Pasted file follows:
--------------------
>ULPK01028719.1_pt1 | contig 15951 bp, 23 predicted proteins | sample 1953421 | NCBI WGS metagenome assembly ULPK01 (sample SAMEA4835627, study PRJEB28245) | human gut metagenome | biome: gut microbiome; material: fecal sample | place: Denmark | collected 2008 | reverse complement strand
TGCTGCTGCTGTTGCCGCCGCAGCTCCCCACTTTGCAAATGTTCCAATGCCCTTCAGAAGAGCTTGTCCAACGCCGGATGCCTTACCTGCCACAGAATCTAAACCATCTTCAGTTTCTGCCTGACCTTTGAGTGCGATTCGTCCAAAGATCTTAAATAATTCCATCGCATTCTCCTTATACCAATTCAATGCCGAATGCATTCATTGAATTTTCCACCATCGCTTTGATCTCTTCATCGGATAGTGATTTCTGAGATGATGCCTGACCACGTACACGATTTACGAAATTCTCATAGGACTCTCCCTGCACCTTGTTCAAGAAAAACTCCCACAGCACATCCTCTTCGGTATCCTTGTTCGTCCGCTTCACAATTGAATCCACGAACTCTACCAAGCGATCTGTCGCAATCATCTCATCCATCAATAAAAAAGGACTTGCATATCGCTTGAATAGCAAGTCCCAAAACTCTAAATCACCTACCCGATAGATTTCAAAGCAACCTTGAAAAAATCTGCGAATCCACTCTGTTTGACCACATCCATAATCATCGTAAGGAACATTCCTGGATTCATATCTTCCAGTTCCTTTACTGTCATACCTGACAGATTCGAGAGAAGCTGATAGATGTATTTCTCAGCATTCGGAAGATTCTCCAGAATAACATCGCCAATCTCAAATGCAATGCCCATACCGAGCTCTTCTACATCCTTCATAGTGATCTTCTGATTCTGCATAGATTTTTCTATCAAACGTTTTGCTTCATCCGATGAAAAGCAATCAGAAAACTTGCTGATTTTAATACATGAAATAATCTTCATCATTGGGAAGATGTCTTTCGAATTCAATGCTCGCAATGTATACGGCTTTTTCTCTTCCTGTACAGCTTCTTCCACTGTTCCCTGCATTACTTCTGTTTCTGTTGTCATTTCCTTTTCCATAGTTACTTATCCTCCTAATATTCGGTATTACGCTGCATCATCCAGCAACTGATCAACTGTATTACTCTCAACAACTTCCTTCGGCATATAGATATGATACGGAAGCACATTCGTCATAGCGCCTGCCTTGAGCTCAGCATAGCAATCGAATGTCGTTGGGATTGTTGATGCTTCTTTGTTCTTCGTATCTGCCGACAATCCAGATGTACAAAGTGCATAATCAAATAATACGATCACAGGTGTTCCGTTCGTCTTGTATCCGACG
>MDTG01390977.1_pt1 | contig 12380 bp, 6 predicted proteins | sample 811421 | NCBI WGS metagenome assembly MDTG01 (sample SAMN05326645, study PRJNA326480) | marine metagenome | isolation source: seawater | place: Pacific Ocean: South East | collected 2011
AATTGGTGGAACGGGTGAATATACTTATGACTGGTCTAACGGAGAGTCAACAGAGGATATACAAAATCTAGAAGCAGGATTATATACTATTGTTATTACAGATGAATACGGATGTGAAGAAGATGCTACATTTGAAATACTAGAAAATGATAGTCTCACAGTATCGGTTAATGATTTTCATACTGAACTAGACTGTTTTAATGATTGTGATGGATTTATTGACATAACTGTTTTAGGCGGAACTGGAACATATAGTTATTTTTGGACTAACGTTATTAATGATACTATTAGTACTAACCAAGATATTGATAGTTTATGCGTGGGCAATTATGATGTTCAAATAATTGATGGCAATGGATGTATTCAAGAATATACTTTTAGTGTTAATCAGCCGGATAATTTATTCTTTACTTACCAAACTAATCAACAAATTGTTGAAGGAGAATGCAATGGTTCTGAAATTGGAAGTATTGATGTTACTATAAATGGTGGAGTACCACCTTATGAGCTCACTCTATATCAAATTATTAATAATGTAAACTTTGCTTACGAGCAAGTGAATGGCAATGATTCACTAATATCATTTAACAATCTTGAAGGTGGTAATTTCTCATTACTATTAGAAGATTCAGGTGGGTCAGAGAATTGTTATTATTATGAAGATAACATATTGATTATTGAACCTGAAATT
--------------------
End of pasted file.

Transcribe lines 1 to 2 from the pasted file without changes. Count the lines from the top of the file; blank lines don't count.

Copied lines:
>ULPK01028719.1_pt1 | contig 15951 bp, 23 predicted proteins | sample 1953421 | NCBI WGS metagenome assembly ULPK01 (sample SAMEA4835627, study PRJEB28245) | human gut metagenome | biome: gut microbiome; material: fecal sample | place: Denmark | collected 2008 | reverse complement strand
TGCTGCTGCTGTTGCCGCCGCAGCTCCCCACTTTGCAAATGTTCCAATGCCCTTCAGAAGAGCTTGTCCAACGCCGGATGCCTTACCTGCCACAGAATCTAAACCATCTTCAGTTTCTGCCTGACCTTTGAGTGCGATTCGTCCAAAGATCTTAAATAATTCCATCGCATTCTCCTTATACCAATTCAATGCCGAATGCATTCATTGAATTTTCCACCATCGCTTTGATCTCTTCATCGGATAGTGATTTCTGAGATGATGCCTGACCACGTACACGATTTACGAAATTCTCATAGGACTCTCCCTGCACCTTGTTCAAGAAAAACTCCCACAGCACATCCTCTTCGGTATCCTTGTTCGTCCGCTTCACAATTGAATCCACGAACTCTACCAAGCGATCTGTCGCAATCATCTCATCCATCAATAAAAAAGGACTTGCATATCGCTTGAATAGCAAGTCCCAAAACTCTAAATCACCTACCCGATAGATTTCAAAGCAACCTTGAAAAAATCTGCGAATCCACTCTGTTTGACCACATCCATAATCATCGTAAGGAACATTCCTGGATTCATATCTTCCAGTTCCTTTACTGTCATACCTGACAGATTCGAGAGAAGCTGATAGATGTATTTCTCAGCATTCGGAAGATTCTCCAGAATAACATCGCCAATCTCAAATGCAATGCCCATACCGAGCTCTTCTACATCCTTCATAGTGATCTTCTGATTCTGCATAGATTTTTCTATCAAACGTTTTGCTTCATCCGATGAAAAGCAATCAGAAAACTTGCTGATTTTAATACATGAAATAATCTTCATCATTGGGAAGATGTCTTTCGAATTCAATGCTCGCAATGTATACGGCTTTTTCTCTTCCTGTACAGCTTCTTCCACTGTTCCCTGCATTACTTCTGTTTCTGTTGTCATTTCCTTTTCCATAGTTACTTATCCTCCTAATATTCGGTATTACGCTGCATCATCCAGCAACTGATCAACTGTATTACTCTCAACAACTTCCTTCGGCATATAGATATGATACGGAAGCACATTCGTCATAGCGCCTGCCTTGAGCTCAGCATAGCAATCGAATGTCGTTGGGATTGTTGATGCTTCTTTGTTCTTCGTATCTGCCGACAATCCAGATGTACAAAGTGCATAATCAAATAATACGATCACAGGTGTTCCGTTCGTCTTGTATCCGACG